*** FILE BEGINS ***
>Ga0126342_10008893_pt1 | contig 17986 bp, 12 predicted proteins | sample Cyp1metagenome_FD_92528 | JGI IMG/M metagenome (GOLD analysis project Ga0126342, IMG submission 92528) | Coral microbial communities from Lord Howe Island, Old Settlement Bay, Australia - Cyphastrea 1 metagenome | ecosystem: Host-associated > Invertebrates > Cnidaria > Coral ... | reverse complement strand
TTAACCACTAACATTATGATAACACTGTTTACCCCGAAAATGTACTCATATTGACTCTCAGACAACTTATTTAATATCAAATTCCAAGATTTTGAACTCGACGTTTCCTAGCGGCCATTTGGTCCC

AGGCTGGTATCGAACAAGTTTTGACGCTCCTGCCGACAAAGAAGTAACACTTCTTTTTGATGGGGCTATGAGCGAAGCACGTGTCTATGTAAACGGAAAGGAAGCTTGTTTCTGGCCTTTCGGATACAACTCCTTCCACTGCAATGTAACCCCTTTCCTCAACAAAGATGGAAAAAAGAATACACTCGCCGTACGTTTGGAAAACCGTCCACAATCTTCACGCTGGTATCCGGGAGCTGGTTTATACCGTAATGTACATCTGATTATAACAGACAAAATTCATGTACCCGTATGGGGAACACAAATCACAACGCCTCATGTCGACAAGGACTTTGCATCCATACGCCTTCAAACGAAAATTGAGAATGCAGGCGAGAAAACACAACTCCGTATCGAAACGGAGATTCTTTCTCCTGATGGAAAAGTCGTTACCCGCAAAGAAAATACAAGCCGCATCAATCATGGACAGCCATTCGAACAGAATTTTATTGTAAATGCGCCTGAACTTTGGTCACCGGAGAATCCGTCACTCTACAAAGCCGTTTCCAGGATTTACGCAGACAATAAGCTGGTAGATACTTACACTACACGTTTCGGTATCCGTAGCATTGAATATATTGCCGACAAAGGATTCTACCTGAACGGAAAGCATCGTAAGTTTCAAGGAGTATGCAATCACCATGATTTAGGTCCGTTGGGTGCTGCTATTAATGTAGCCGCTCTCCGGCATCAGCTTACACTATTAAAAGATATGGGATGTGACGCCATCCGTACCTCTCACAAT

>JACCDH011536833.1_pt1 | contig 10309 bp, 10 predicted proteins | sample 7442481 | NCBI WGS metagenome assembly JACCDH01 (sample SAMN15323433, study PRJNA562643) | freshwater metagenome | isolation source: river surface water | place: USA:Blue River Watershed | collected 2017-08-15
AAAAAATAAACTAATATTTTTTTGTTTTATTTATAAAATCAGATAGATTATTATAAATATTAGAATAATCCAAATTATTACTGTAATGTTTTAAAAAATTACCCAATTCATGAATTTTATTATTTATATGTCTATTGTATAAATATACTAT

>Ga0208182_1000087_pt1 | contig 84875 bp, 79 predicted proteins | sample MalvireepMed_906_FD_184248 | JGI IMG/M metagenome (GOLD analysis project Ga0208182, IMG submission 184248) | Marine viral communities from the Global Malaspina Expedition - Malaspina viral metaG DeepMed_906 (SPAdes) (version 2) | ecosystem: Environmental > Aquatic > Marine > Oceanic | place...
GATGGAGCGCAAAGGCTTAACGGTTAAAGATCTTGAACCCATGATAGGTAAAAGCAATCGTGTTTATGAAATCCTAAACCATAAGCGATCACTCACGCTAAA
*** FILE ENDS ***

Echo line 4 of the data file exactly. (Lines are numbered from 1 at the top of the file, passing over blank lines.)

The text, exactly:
>JACCDH011536833.1_pt1 | contig 10309 bp, 10 predicted proteins | sample 7442481 | NCBI WGS metagenome assembly JACCDH01 (sample SAMN15323433, study PRJNA562643) | freshwater metagenome | isolation source: river surface water | place: USA:Blue River Watershed | collected 2017-08-15